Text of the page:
A Simpler Time is a series of comic plays interconnected by a frame story. Each of the nine plays in the collection is by a different playwright, and Jonathan Dorf wrote the connecting dialogues. The frame story has three (21st Century) characters traveling in a time machine in search of a “simpler time.” They perform a Prologue, Epilogue, and Interludes after and before each piece. As they visit different time periods, starting in the Middle Ages and moving forward into the (possible) future, the travelers serve as witnesses to events.
The 9 plays can be presented in any combination, as long as you carefully monitor licensing and credits. The minimum royalty for the anthology is $100. You can license most of the plays separately; but the $35 minimum royalty per play is only less expensive than the entire anthology if you limit your performances to two of the pieces.
THE BASICS – THE ENTIRE ANTHOLOGY
LICENSING ENTITY: Playscripts, Inc.
PLAYING TIME: 110-130 minutes (altogether)
CHARACTER BREAKDOWN: FLEXIBLE
The script states that the total number of actors can be as few as 8 Females, 8 Males, and 14 actors of Any Gender OR as great as 55. I counted a maximum of 21 Females, 17 Males (3 are offstage voices), and 15 Any Gender. But there are A LOT of possible combinations here. Flexibility in casting is one of the strengths of a play anthology; if you have a lot more females than males audition, (I know, that never happens in educational theatre!) you can have some males play more than one part.
COSTUMES: Period costumes & some contemporary – Since it’s comedy, the costumes can be more suggestive of the time period rather than historically accurate.
SET REQUIREMENTS: The same rule applies to scenery – you don’t need a Georgian settee for the Washingtons’ bedroom – keep the pieces suggestive of the setting. Nothing but the TIME MACHINE needs to be onstage for more than 15 minutes.
I’m setting up the Overview for A Simpler Time a bit differently than my others; I’ll cover “The Basics” and provide some commentary for each play, and then present “Considerations” for all nine.
PROLOGUE/INTERLUDES/EPILOGUE by Jonathan Dorf
AUTHOR: Jonathan Dorf
SUMMARY: CHRIS, upset with current events, is in a state of existential panic. MARLEY builds a time machine, and takes TAYLOR and CHRIS on a ride through several periods of history on a quest to find A SIMPLER TIME…
CHARACTER BREAKDOWN: 3 Any Gender
SET REQUIREMENTS: An “unimpressive” Time machine “it can be as simple as a cardboard box or some chairs covered in aluminum foil”
STAGING CHALLENGES: A “time jump” convention needs to be established
COMMENTARY: The interludes before and after each play show through-lines for characters, and help situate the audience as to the time period and the themes of the pieces.
Medieval Medicine by Claire Epstein
TITLE: Medieval Medicine
AUTHOR: Claire Epstein
SUMMARY: FENDREL and WINIFRED have a marital crisis on their hands: their daughter ADELAIDE won’t marry Lord Cartwright, and FENDREL suspects it might be because she’s a witch. DR. CORNWALLIS suggests the usual remedies: leeches, blood-letting, mercury, trephining…but then ADELAIDE manages to cure herself!
CHARACTER BREAKDOWN: 2M, 2F
SET REQUIREMENTS: Medieval England, the sitting room in a small manor house
PROPS: Medical bag
STAGING CHALLENGES: Comic timing; breaking the fourth wall
COMMENTARY: The piece is funny with unexpected connections to our own time!
Safe Salem by Jonathan Dorf
TITLE: Safe Salem
AUTHOR: Jonathan Dorf
SUMMARY: When EMILY and her cronies accuse ABIGAIL of witchcraft, the supposed witch stages a magic trick herself.
CHARACTER BREAKDOWN: 4F, 1M, flexible number of PUPPETS (1M, 1F puppet + additional)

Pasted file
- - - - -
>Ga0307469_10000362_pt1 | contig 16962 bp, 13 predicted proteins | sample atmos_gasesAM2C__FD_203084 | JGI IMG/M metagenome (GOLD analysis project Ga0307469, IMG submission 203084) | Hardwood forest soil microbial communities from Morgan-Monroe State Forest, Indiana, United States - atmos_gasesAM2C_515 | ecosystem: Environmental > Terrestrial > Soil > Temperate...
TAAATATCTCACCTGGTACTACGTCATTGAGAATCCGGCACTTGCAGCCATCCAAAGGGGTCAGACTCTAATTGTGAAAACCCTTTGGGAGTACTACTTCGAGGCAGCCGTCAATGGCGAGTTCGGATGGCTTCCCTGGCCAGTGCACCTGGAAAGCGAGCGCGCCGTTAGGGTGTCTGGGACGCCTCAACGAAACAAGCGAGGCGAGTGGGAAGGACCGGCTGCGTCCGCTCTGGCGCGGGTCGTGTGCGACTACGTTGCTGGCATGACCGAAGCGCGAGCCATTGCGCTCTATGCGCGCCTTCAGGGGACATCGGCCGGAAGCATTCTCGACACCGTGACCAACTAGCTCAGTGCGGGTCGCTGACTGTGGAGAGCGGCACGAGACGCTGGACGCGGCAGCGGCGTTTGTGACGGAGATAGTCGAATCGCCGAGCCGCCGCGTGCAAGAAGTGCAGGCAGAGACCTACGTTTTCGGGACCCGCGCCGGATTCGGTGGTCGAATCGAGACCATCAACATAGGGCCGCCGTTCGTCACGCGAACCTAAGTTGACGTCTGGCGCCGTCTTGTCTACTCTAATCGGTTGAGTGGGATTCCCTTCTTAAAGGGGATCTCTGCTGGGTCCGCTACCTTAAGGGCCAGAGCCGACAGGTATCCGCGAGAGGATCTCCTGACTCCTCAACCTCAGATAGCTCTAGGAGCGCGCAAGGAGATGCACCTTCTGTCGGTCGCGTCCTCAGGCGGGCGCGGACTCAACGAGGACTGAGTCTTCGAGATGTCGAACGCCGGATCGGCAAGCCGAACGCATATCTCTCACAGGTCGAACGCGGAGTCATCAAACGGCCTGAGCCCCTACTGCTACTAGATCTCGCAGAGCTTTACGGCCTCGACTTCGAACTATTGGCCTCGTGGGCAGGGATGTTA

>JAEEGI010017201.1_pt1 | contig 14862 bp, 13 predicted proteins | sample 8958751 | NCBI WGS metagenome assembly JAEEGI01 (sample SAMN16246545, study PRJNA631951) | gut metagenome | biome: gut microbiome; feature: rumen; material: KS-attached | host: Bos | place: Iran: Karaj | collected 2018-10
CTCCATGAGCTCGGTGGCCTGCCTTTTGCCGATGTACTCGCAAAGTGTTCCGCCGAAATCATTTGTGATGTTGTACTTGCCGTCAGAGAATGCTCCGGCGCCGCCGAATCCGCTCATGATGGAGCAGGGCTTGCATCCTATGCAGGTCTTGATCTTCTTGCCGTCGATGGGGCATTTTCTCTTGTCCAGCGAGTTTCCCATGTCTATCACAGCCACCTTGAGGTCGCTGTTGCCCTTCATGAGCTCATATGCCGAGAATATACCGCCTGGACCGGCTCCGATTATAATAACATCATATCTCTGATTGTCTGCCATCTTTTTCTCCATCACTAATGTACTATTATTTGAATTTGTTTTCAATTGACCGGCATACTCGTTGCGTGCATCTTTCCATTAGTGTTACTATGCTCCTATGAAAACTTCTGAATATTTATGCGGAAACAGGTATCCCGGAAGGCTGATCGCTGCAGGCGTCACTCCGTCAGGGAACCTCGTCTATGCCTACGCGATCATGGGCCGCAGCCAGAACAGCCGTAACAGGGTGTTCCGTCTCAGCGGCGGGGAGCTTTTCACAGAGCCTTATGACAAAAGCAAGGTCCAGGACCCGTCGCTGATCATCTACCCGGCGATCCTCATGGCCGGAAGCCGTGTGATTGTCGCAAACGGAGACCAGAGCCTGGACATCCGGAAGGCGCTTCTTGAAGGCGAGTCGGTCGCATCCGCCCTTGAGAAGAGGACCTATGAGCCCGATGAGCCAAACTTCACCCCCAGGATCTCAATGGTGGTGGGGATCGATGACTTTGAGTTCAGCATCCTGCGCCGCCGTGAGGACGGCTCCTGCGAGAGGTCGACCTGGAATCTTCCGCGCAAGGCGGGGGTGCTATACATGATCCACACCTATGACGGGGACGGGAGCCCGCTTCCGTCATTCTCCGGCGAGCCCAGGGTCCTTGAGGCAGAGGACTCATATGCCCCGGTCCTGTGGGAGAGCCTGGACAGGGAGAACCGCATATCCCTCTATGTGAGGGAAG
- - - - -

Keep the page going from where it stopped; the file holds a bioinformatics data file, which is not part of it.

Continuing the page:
COSTUMES: Puritan simplicity; black dresses, white aprons and bonnets; Judge robe
SETTING: Puritan New England, late 17th century.
PROPS: Puppets – only one sock puppet though! (Dorf says they can “look cheap.”), broom, knitting needles, knitting work, book
STAGING CHALLENGES: Puppets!
COMMENTARY: Safe Salem is a bit meta, and the actors get to use puppets! It’s one of the funniest pieces in the anthology.
Founding Fathers (Mothers) by Don Zoldis
TITLE: Founding Fathers (Mothers)
AUTHOR: Don Zoldis
SUMMARY: It’s the night before the Constitution is due. TOM, JAMES and ALEX are “working,” possibly, while MARTHA, DOLLY,and ELIZA are WORKING IT.
CHARACTER BREAKDOWN: 3F, 3M
COSTUMES: Late 18th Century
SETTING: The newly-formed United States, 1787
SET REQUIREMENTS: Table and chairs
PROPS:, “parchment” paper, quill pens, a dictionary
STAGING CHALLENGES: Contrasts between the work sessions of the 3 men and the 3 women
COMMENTARY: It’s group project time! There are Hamilton references! It’s funny, especially if you’re familiar with the Founding Fathers’ personalities.
Lady Washington by Tyler Dwiggins
TITLE: Lady Washington
AUTHOR: Tyler Dwiggins
SUMMARY: On the eve of the very first inauguration, MARTHA says she’s not showing up for GEORGE, and they thumb-wrestle over it? .
CHARACTER BREAKDOWN: 2F, 2M, 5 any gender
COSTUMES: Late 18th Century
SETTING: The newly-formed United States, 1789; GEORGE and MARTHA’s bedroom; the First Inaugural Ball
SET REQUIREMENTS: Bedroom furnishings,
PROPS: Extra coats (GEORGE)
STAGING CHALLENGES: Thumb wrestling – how to make sure the audience can see it?
COMMENTARY: I’m not sure why there are two plays in this collection set within 2 years of each other? This one gets funniest once ELIZA HAMILTON comes in.
Selfie Portrait by Carrie McCrossen
TITLE: Selfie Portrait
AUTHOR: Carrie McCrossen
SUMMARY: The Dutch portraitist, VAN DER CRISP, paints LADY WINTHROP. She is a tad fussy about her appearance.
CHARACTER BREAKDOWN: 2F, 1M, 2 any gender
COSTUMES: Early 19th Century costume -1821 – Empire waistlines are starting to drop lower!
SETTING: A country estate, 1821
SET REQUIREMENTS: Minimal
PROPS: Canvas, easel, (“there’s no reason we ever need to see the finished artwork, unless you have a particularly eager props department”), paint palette, paintbrushes, a stool
STAGING CHALLENGES: There are lighting cues mid-scene; accents possible; be careful with the passage of time
COMMENTARY: McCrossen’s satirical modern-day references emphasize society’s social media silliness!
Weekend Warriors by Kathryn Funkhouser
TITLE: Weekend Warriors